I love seed pods, and here is a small selection of my favourite ones, just pen sketches with some light washes of Inktense added to some.
I don’t know what it is about seed pods and flying seeds that I love so much. Maybe it’s their shapes, or the association with autumn, or the architectural and aeronautic nature of these seeds. Or it could just be they appeal to my sense of aesthetics!
Either way, they are fun to draw, adapt and use as focal points in drawings.
This week’s colouring page for the members of Angela Porter’s Coloring Book Fans Facebook group is intricate. Still, it uses only three motifs – spirally furled leaves, starry flowers and stripey, plumptious seed pods.
I drew the design using a fine nib TWISBI eco fountain pen, filled with Documentus ink, on an A4 sheet of Artway’s Eco paper. To add colour, I used various Arteza Everblend markers. The pattern, textures, and highlights have been added with various Arteza Inkonic, Uniball Signo and Sakura Gellyroll pens.
I thought I’d go with some more abstract, pattern-based templates. The last one I drew, at the top right, just ended up having some seed pods.
Abstract designs like these are great fun to add colour to as there are no pre-conceptions about what the colours should be. Also, they’re great for trying out new techniques, media and colour combinations. And, of course, they’re relatively quick to finish, which is great if you’re short on time.
This morning, I finished all the pen drawing for this design. And filmed it for YouTube!
I’m fairly happy with this design because I felt myself breathing out and relaxing into it. I found myself smiling as I drew. And I felt creatively comforted as I returned to something that is so part of my arty heart – entangled, intricate, abstract, stylised botanical drawings.
Next step? Colour, shadow and/or highlight. But I’m not sure what media to use, or colours! So, I’ll need a bit of time away from this particular drawing to figure that one out!
In this video, I take a small panel of some paper coloured with Paper Artsy Fresco Paints and white gesso and create a small design. Seed pods, Mooka, and a spiral shell – some of my favourite things to draw!
I used Inktense pencils and a damp brush to add colour and shadow. Finally some gold dots for the seeds in the pods.
Small, but nice enough and a needed change while my mind processes what I’m doing with collage and lettering and, and, and …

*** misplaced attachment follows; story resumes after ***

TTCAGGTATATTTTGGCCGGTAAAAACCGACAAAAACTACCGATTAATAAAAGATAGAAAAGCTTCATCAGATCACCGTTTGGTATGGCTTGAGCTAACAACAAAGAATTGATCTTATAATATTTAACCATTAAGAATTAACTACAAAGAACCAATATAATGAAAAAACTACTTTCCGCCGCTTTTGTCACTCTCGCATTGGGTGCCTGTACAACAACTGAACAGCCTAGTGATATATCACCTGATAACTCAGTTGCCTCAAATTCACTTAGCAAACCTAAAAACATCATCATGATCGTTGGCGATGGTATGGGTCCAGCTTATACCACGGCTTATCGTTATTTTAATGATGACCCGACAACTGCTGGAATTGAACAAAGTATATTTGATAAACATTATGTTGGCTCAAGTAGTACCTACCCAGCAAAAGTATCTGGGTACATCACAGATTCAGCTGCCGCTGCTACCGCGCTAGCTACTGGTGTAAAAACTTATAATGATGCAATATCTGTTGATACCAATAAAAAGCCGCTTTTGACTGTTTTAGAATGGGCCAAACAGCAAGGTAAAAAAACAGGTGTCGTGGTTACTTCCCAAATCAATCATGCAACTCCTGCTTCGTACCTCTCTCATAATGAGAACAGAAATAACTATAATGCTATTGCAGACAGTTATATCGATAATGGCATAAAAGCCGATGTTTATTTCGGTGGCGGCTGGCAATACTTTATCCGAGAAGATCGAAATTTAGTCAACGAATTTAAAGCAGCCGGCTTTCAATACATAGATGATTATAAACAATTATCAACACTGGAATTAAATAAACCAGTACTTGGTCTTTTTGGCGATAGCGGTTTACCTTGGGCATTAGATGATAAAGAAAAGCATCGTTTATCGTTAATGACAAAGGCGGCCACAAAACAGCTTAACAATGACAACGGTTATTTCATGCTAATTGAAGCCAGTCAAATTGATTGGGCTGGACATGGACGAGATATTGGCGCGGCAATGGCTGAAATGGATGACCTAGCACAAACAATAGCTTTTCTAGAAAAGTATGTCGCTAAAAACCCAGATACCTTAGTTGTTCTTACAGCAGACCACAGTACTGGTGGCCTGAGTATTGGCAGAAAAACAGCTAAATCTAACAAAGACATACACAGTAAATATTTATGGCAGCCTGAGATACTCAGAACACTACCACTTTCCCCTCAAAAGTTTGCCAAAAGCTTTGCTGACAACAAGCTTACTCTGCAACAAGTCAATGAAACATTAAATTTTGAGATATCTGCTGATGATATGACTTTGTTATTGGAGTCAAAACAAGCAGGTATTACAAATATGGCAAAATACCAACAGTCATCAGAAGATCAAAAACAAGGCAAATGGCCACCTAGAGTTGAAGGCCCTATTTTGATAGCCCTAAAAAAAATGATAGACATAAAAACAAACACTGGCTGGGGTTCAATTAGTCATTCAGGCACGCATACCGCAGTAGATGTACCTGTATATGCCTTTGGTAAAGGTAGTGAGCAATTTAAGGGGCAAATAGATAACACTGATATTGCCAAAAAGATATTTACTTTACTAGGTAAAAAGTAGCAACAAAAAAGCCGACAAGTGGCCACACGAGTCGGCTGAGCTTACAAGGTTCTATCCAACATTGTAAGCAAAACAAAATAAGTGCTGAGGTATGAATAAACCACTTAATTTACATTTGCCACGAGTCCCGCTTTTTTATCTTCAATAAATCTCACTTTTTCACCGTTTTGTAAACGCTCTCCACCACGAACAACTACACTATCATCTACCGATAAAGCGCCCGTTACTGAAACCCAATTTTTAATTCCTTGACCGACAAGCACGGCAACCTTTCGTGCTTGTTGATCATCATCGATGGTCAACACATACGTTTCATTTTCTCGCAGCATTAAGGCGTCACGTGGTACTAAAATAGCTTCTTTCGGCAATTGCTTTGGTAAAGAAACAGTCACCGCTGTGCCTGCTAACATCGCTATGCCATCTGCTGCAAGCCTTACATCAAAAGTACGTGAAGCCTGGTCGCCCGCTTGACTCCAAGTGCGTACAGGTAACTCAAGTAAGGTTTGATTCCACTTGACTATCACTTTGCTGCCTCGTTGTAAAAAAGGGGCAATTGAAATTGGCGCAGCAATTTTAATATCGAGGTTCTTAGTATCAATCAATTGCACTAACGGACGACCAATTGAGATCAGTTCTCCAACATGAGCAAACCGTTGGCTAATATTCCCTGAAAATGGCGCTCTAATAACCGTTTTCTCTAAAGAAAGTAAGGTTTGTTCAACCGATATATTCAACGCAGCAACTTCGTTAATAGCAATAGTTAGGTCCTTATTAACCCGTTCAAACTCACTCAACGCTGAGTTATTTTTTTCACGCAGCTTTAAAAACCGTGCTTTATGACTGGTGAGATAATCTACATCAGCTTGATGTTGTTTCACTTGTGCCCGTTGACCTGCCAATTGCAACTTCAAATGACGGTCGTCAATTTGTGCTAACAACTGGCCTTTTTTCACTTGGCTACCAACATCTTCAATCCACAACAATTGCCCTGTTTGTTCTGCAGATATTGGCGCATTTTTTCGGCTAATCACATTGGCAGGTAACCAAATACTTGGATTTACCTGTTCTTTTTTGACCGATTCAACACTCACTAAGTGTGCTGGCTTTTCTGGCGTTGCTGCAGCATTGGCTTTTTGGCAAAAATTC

I wanted to put the letters of “shrouded” overlapping, cwtched close together as if they were covering and protecting each other, apart from that brave S at the front (which I may alter digitally when I’ve finished this off). And that is one of the meanings of shrouded – to be protected and/or covered.
Naturally, stars had to feature in the entangled artwork around the hand lettering. What better to represent “celestial”, though the flowers and plants and seeds are related in a roundabout way.
Our sun is the star nearest to us and the source of natural light. The moon is closer, but it doesn’t generate any light itself, the light we see from the moon is reflected sunlight. Anyhoo, most life, as we know it, on Earth depends on the sun’s energy to remain alive. Without photosynthesis in green plants, there’d be no food. Some living things can exist without any energy from the sun, but they are extremophiles and live around extreme habitats, such as the deep ocean volcanically driven ‘smokers’.
I’ve digressed and slipped into science teacher mode! The point is, that though flowers and plants and seeds don’t seem to have a link to celestial light, they do, as they depend on sunlight to produce food, which gives them the energy they need to live and grow and reproduce and so on. All of us here on the Earth are shrouded in celestial light!
I really wasn’t sure how this was going to work out without a definite frame for the words, but I think by placing clouds and drifts of other things around the lettering it kind of looks like a view through to the celestial night sky, perhaps, with a bit of fanciful whimsy.
I’ve now finished this drawing by adding two organic motifs, both fairly simple.
With the trailing flowers or leaves or stones, the hardest part is arranging them to look like they’re trailing and remembering to decrease the size towards the point.
The other motif, a stack of small seeds on a stem, is easy enough to draw.
After doing this, I thought it needed some colour to bring the motifs to life. So, I dug out some of the Neocolour IIs I’d used for the background and used them a bit like watercolour paints. I scribbled a little of each Neocolor II on my plastic palette, added water, and painted.
I’m not entirely sure about my efforts with adding colour – this is where it can all go wrong for me. Part of me knows I’d most likely be better off if I were to add shadow and texture using pens.
I did use some metallic watercolours to add some sparkle here and there too.
One thing I did notice is that I was glad I tried not to paint over the black lines. The pigment ink in Micron pens is usually waterproof, but, as the Necolor IIs are wax-based and coat the surface of the paper, the pigment doesn’t sink fully into the paper and so water will move the ink.
It’s not a problem, now I’m aware of this. Oh, it also means erasers will lift some of the ink as well as pencil lines. Again, just something to be aware of.
One other thing I did was to cut the paper down to frame the design a bit better. In my clumsy way, I managed to cut it just across the tip of one of the trailing thingies. So, no border around that area.
I will keep going with adding colour and see where it leads me, hopefully not into a disaster! Still, if that happens, it’s only a bit of time, ink, paper and colour and the design can be used as inspiration for the next one. Important lessons about the Necolor IIs are being learned, which is, perhaps, the most important thing.